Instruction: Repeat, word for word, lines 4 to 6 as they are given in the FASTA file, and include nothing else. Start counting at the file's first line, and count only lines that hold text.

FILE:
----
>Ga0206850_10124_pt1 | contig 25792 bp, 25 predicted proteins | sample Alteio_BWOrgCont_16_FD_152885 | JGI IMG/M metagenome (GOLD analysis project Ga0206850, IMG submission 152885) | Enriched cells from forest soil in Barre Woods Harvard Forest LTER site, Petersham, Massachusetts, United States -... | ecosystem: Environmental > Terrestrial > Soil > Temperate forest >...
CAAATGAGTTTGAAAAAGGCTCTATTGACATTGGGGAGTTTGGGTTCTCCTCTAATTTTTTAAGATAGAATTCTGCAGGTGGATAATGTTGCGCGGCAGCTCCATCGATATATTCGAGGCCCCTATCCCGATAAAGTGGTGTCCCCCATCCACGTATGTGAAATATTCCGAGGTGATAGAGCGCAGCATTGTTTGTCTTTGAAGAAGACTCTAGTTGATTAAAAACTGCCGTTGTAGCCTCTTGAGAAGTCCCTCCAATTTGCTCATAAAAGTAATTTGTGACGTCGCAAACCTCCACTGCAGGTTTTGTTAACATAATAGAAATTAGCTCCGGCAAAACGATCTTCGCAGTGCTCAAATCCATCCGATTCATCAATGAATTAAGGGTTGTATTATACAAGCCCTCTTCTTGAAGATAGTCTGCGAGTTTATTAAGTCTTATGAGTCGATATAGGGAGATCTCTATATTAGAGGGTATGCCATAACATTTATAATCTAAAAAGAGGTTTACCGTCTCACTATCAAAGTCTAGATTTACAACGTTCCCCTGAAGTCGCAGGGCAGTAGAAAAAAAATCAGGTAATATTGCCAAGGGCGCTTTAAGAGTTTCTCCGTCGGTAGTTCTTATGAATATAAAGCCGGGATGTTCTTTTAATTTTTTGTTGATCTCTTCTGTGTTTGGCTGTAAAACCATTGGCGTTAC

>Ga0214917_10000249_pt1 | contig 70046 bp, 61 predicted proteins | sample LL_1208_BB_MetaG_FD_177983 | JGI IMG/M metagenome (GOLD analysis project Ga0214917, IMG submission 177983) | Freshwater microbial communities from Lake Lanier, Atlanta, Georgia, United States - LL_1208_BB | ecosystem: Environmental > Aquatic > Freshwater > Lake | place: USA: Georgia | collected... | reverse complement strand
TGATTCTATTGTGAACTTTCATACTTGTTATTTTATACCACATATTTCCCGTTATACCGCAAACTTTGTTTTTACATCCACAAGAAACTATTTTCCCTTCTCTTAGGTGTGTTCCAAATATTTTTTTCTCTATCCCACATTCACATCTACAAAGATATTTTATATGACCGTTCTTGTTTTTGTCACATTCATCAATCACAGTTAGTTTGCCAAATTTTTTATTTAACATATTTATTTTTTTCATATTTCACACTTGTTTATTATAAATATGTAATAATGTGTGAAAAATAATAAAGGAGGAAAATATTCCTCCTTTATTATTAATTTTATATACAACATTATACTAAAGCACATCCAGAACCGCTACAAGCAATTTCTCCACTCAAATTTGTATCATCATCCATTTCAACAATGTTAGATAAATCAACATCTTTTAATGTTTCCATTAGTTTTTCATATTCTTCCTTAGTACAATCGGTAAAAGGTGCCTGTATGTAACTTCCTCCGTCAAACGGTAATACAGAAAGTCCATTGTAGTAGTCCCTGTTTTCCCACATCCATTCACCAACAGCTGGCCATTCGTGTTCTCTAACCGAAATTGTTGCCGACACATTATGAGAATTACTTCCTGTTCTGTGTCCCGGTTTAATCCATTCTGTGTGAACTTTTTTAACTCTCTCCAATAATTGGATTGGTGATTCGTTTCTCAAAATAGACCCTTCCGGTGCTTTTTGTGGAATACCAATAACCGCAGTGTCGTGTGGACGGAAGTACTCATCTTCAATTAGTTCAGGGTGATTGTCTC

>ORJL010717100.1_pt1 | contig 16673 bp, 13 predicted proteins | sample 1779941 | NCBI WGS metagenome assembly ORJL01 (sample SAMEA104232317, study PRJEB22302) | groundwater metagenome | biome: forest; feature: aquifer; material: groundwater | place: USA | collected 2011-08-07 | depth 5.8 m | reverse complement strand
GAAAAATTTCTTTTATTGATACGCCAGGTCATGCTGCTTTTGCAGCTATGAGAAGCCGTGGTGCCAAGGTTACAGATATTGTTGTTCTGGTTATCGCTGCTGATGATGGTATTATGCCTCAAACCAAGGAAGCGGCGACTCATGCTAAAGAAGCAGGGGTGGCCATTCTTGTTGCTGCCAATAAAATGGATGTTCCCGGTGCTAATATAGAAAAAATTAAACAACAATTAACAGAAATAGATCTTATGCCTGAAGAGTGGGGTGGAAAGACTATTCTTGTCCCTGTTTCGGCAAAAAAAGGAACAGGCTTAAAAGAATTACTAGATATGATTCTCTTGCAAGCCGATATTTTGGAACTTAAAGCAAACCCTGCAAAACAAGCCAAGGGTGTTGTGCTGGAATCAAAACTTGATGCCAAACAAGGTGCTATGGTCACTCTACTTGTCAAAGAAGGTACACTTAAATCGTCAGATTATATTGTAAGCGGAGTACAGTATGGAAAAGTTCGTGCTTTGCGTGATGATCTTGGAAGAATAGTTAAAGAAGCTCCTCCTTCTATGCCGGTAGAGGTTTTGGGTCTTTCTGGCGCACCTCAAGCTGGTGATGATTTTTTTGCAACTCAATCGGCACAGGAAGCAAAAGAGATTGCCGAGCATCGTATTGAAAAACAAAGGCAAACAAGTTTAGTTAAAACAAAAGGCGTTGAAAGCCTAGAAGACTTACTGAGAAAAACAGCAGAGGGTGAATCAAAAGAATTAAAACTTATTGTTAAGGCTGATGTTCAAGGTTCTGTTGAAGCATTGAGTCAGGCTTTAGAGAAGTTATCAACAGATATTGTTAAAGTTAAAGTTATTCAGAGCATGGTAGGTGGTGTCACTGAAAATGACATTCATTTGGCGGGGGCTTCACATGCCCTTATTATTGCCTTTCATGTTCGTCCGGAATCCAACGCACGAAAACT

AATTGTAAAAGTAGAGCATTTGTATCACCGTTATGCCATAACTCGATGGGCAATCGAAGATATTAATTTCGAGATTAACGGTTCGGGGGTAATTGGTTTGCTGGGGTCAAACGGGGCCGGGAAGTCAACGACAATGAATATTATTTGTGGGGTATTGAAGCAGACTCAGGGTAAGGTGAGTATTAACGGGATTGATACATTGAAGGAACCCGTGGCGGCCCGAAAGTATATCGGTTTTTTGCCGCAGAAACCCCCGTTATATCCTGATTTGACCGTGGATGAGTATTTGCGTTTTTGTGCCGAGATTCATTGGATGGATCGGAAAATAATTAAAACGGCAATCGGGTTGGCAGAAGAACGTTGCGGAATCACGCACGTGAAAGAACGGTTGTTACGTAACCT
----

TGATTCTATTGTGAACTTTCATACTTGTTATTTTATACCACATATTTCCCGTTATACCGCAAACTTTGTTTTTACATCCACAAGAAACTATTTTCCCTTCTCTTAGGTGTGTTCCAAATATTTTTTTCTCTATCCCACATTCACATCTACAAAGATATTTTATATGACCGTTCTTGTTTTTGTCACATTCATCAATCACAGTTAGTTTGCCAAATTTTTTATTTAACATATTTATTTTTTTCATATTTCACACTTGTTTATTATAAATATGTAATAATGTGTGAAAAATAATAAAGGAGGAAAATATTCCTCCTTTATTATTAATTTTATATACAACATTATACTAAAGCACATCCAGAACCGCTACAAGCAATTTCTCCACTCAAATTTGTATCATCATCCATTTCAACAATGTTAGATAAATCAACATCTTTTAATGTTTCCATTAGTTTTTCATATTCTTCCTTAGTACAATCGGTAAAAGGTGCCTGTATGTAACTTCCTCCGTCAAACGGTAATACAGAAAGTCCATTGTAGTAGTCCCTGTTTTCCCACATCCATTCACCAACAGCTGGCCATTCGTGTTCTCTAACCGAAATTGTTGCCGACACATTATGAGAATTACTTCCTGTTCTGTGTCCCGGTTTAATCCATTCTGTGTGAACTTTTTTAACTCTCTCCAATAATTGGATTGGTGATTCGTTTCTCAAAATAGACCCTTCCGGTGCTTTTTGTGGAATACCAATAACCGCAGTGTCGTGTGGACGGAAGTACTCATCTTCAATTAGTTCAGGGTGATTGTCTC

>ORJL010717100.1_pt1 | contig 16673 bp, 13 predicted proteins | sample 1779941 | NCBI WGS metagenome assembly ORJL01 (sample SAMEA104232317, study PRJEB22302) | groundwater metagenome | biome: forest; feature: aquifer; material: groundwater | place: USA | collected 2011-08-07 | depth 5.8 m | reverse complement strand
GAAAAATTTCTTTTATTGATACGCCAGGTCATGCTGCTTTTGCAGCTATGAGAAGCCGTGGTGCCAAGGTTACAGATATTGTTGTTCTGGTTATCGCTGCTGATGATGGTATTATGCCTCAAACCAAGGAAGCGGCGACTCATGCTAAAGAAGCAGGGGTGGCCATTCTTGTTGCTGCCAATAAAATGGATGTTCCCGGTGCTAATATAGAAAAAATTAAACAACAATTAACAGAAATAGATCTTATGCCTGAAGAGTGGGGTGGAAAGACTATTCTTGTCCCTGTTTCGGCAAAAAAAGGAACAGGCTTAAAAGAATTACTAGATATGATTCTCTTGCAAGCCGATATTTTGGAACTTAAAGCAAACCCTGCAAAACAAGCCAAGGGTGTTGTGCTGGAATCAAAACTTGATGCCAAACAAGGTGCTATGGTCACTCTACTTGTCAAAGAAGGTACACTTAAATCGTCAGATTATATTGTAAGCGGAGTACAGTATGGAAAAGTTCGTGCTTTGCGTGATGATCTTGGAAGAATAGTTAAAGAAGCTCCTCCTTCTATGCCGGTAGAGGTTTTGGGTCTTTCTGGCGCACCTCAAGCTGGTGATGATTTTTTTGCAACTCAATCGGCACAGGAAGCAAAAGAGATTGCCGAGCATCGTATTGAAAAACAAAGGCAAACAAGTTTAGTTAAAACAAAAGGCGTTGAAAGCCTAGAAGACTTACTGAGAAAAACAGCAGAGGGTGAATCAAAAGAATTAAAACTTATTGTTAAGGCTGATGTTCAAGGTTCTGTTGAAGCATTGAGTCAGGCTTTAGAGAAGTTATCAACAGATATTGTTAAAGTTAAAGTTATTCAGAGCATGGTAGGTGGTGTCACTGAAAATGACATTCATTTGGCGGGGGCTTCACATGCCCTTATTATTGCCTTTCATGTTCGTCCGGAATCCAACGCACGAAAACT